Gaming Analytics Pipeline
Gaming Analytics Pipeline

Design Considerations

Shard Count

The number of shards you need for a new Amazon Kinesis stream depends on the amount of streaming data you plan to produce. Each shard can support up to 1,000 records per second for writes, up to a maximum total data write rate of 1 MB per second (including partition keys). For example, an application that produces 100 records per second with a size of 35 kilobytes per record for a total data input rate of 3.4 megabytes per second needs 4 shards.

By default, the telemetry stream is deployed with four shards, and the file stream is deployed with two shards.

While there is no upper limit to the number of shards in a stream or account, each region has a default shard limit. For information on shard limits, please visit Amazon Kinesis Data Streams Limits. To request an increase in your shard limit, please use the Stream Limits form.

Batch Configuration

By default, the solution’s S3Connector application writes batches to Amazon Simple Storage Service (Amazon S3) every 100MB, 10 minutes, or 500,000 records per shard. The RedshiftConnector application refreshes the pointers to the batch telemetry file every 10 minutes or 36 files. As a result, it can take up to 20 minutes between when event data enters the pipeline to when it is available for analysis.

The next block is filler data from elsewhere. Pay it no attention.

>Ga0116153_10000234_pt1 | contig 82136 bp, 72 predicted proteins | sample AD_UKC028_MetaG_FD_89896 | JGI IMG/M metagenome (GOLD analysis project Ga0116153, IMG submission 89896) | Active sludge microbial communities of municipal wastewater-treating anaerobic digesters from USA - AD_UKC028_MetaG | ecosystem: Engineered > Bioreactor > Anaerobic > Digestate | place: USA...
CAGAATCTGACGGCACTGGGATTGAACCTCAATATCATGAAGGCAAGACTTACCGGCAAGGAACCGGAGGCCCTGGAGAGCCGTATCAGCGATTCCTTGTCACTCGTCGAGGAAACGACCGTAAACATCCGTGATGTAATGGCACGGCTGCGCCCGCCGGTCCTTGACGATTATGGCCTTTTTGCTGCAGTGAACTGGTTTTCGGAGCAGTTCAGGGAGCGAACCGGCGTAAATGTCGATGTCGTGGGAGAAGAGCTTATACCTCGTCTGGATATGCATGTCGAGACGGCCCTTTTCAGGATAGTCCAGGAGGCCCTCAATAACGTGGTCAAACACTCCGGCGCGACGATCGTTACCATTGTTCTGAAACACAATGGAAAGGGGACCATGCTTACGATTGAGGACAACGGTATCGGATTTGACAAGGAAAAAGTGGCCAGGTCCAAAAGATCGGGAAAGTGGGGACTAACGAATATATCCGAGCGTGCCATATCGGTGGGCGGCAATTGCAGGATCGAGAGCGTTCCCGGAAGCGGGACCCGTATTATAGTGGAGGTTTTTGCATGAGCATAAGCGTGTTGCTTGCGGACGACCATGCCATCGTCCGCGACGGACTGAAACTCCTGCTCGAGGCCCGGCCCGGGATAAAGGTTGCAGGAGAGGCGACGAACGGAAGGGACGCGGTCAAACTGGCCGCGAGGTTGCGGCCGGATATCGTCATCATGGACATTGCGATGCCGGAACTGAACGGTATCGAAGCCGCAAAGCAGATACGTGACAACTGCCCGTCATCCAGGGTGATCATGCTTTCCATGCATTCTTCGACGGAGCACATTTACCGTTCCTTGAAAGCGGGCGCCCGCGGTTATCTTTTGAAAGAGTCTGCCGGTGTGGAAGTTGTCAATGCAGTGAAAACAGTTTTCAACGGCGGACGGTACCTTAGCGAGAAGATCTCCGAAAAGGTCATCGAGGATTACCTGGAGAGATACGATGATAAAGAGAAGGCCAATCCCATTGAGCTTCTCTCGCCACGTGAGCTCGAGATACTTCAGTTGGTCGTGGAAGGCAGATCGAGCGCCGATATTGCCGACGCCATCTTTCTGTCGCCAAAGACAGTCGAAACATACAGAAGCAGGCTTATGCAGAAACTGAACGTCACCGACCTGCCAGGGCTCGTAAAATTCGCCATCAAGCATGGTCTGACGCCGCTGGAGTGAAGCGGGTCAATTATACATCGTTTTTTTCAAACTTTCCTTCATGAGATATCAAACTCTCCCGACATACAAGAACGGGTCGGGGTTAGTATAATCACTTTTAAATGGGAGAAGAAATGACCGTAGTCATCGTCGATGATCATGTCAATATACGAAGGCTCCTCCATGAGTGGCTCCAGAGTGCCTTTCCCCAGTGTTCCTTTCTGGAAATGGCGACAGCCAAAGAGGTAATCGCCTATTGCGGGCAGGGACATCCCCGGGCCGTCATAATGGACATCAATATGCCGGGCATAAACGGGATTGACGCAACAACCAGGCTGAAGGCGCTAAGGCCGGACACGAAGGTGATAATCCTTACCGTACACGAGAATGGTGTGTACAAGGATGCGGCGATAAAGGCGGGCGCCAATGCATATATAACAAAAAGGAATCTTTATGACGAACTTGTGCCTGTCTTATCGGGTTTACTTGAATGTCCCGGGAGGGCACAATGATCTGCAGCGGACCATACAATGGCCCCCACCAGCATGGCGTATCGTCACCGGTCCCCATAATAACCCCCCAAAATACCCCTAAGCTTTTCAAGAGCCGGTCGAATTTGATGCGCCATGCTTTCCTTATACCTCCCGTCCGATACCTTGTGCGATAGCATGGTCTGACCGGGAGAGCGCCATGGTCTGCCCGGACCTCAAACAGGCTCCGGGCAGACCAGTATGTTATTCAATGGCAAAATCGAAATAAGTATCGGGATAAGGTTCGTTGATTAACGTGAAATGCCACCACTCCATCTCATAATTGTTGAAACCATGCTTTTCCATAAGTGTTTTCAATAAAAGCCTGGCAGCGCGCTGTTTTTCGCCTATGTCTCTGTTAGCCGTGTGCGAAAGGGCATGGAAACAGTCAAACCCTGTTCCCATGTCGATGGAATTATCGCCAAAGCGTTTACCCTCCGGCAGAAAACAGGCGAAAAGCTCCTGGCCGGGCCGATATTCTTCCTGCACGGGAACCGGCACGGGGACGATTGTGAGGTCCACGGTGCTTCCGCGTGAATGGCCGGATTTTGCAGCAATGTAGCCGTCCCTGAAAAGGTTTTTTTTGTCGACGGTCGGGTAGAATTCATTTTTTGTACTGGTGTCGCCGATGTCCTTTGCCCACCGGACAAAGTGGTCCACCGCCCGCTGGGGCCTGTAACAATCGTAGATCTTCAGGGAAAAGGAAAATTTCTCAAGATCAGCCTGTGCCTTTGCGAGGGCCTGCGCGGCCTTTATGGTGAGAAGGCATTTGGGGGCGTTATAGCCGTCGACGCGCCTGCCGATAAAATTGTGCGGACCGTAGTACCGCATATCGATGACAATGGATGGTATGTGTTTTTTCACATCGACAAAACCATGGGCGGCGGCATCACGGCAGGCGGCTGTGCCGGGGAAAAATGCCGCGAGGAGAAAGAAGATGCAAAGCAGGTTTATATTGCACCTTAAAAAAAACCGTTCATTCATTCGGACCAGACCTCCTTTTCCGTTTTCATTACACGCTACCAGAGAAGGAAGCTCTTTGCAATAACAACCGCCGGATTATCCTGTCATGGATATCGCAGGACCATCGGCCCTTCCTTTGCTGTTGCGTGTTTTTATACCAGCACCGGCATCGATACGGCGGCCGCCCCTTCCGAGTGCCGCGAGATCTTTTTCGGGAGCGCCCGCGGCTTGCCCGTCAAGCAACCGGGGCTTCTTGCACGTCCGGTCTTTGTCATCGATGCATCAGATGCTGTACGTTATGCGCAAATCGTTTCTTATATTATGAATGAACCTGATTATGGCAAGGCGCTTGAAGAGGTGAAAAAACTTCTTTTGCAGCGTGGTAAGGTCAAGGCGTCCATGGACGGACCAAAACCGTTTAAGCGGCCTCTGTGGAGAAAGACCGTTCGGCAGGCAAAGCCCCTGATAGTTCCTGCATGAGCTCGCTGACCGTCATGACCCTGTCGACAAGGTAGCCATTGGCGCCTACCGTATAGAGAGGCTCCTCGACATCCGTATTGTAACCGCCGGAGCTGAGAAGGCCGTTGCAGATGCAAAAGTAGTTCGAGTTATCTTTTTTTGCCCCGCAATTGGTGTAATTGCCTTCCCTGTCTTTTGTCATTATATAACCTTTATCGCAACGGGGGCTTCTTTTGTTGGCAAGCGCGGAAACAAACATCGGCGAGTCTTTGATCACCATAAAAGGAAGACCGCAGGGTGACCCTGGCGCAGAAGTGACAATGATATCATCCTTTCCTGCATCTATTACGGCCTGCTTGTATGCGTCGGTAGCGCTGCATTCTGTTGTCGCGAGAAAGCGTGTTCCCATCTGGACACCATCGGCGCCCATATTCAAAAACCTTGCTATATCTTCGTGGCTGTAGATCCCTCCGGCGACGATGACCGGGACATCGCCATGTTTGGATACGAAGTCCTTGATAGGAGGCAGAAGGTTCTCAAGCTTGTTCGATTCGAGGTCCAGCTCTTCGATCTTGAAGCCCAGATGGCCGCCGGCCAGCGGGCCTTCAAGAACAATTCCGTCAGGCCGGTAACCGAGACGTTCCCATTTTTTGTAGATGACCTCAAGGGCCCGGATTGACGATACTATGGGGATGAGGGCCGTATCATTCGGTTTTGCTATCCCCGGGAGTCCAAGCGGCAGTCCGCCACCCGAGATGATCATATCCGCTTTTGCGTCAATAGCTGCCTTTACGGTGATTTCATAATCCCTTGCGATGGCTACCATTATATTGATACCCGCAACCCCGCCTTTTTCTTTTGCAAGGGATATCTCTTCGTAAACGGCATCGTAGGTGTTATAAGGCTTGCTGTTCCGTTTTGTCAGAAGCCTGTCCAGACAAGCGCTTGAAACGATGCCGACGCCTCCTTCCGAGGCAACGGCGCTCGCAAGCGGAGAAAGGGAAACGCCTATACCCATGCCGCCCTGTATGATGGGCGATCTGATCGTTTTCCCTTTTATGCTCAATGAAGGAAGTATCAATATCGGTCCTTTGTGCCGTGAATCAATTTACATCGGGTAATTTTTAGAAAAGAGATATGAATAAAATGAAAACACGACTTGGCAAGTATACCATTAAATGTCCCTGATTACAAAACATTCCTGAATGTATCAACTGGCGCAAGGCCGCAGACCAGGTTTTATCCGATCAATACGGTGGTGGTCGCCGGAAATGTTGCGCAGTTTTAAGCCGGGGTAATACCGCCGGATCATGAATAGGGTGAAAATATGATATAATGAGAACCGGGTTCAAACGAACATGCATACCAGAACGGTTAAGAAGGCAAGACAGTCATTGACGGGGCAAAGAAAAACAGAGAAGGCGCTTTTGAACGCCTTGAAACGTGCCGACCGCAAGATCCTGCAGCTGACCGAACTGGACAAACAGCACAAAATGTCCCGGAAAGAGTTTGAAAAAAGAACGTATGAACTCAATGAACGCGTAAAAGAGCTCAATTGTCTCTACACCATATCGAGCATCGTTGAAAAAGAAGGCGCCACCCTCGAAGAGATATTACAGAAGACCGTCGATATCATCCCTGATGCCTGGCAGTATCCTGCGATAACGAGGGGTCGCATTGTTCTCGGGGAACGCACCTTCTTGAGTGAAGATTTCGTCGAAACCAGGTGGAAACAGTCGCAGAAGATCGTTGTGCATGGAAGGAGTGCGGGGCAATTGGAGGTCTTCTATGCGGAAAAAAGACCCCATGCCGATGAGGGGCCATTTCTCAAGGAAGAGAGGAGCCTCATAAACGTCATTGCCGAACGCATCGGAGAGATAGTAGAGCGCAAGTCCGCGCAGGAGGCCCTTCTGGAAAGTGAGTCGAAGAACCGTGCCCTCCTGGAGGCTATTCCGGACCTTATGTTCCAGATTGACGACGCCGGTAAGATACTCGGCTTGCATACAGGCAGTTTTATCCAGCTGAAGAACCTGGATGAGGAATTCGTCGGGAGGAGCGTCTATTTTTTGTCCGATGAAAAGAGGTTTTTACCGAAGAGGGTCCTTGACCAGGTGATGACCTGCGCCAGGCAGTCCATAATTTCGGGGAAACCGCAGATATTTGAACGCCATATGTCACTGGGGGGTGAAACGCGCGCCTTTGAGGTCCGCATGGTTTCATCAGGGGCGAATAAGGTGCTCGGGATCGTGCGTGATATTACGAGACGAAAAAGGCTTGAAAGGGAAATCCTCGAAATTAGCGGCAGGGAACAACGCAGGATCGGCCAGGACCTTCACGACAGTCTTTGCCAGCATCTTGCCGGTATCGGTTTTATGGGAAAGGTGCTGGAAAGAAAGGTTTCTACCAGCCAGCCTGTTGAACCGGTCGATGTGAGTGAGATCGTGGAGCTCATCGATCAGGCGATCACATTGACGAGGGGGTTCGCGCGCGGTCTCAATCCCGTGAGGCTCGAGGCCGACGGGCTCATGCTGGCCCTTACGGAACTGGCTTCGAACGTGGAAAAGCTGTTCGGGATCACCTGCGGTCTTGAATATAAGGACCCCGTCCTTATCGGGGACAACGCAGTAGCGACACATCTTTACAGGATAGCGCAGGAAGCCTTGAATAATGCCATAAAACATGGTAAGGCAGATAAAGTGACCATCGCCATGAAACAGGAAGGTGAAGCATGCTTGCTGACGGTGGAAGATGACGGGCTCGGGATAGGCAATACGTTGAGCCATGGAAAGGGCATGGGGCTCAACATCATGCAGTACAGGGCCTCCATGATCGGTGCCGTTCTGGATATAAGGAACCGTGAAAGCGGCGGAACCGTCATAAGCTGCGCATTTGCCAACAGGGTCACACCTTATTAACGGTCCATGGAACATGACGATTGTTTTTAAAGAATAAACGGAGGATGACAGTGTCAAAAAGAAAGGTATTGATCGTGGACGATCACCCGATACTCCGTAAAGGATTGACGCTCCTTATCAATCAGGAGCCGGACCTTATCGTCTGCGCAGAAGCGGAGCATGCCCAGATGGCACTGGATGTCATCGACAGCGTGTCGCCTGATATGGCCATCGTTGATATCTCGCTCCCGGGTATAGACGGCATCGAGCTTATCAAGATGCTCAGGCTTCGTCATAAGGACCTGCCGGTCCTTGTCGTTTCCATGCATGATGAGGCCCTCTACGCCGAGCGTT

Solution Mode

You can deploy the solution in one of two modes: Demo to test the solution or Prod to use in a production environment. Demo mode batches records into smaller batches to allow you to test the solution quickly. Prod mode batches records into larger batches to allow you to save money.

Amazon Redshift Database Schema

The Gaming Analytics Pipeline uses a time-series table strategy to improve maintenance operations and query times.  By default, the solution will retain data in Amazon Redshift for six months.  The data is stored in several tables (game.events_YYYY_MM). The solution also includes a view ( that combines these tables together to help make querying easier.

The solution uses the following schema for game.events_YYYY_MM tables.

CREATE TABLE IF NOT EXISTS game.events_YYYY_MM ( app_name VARCHAR(64) ENCODE ZSTD, app_version VARCHAR(64) ENCODE ZSTD, event_version VARCHAR(64) ENCODE ZSTD, event_id VARCHAR(36) NOT NULL ENCODE ZSTD, event_type VARCHAR(256) NOT NULL ENCODE ZSTD, event_timestamp TIMESTAMP NOT NULL ENCODE RAW, server_timestamp TIMESTAMP NOT NULL ENCODE RAW, client_id VARCHAR(36) ENCODE ZSTD, level_id VARCHAR(64) ENCODE ZSTD, position_x FLOAT ENCODE RAW,  position_y FLOAT ENCODE RAW,  PRIMARY KEY(event_timestamp, event_id) )  DISTKEY(client_id)  COMPOUND SORTKEY(event_timestamp, event_type);

Using event_timestamp in queries will improve query times because the COMPOUND SORTKEY first indexes by the event timestamp.  Note that the server_timestamp column provides a timestamp of when the data was first received on the server. Additional fields can be found in the event definitions file.

Amazon Redshift Users

By default, the solution creates three Amazon Redshift users: a root user, an analytics_worker user that the RedshiftConnector and CronConnector use to perform database operations, and an analytics_ro (read-only) user that you can use to query data.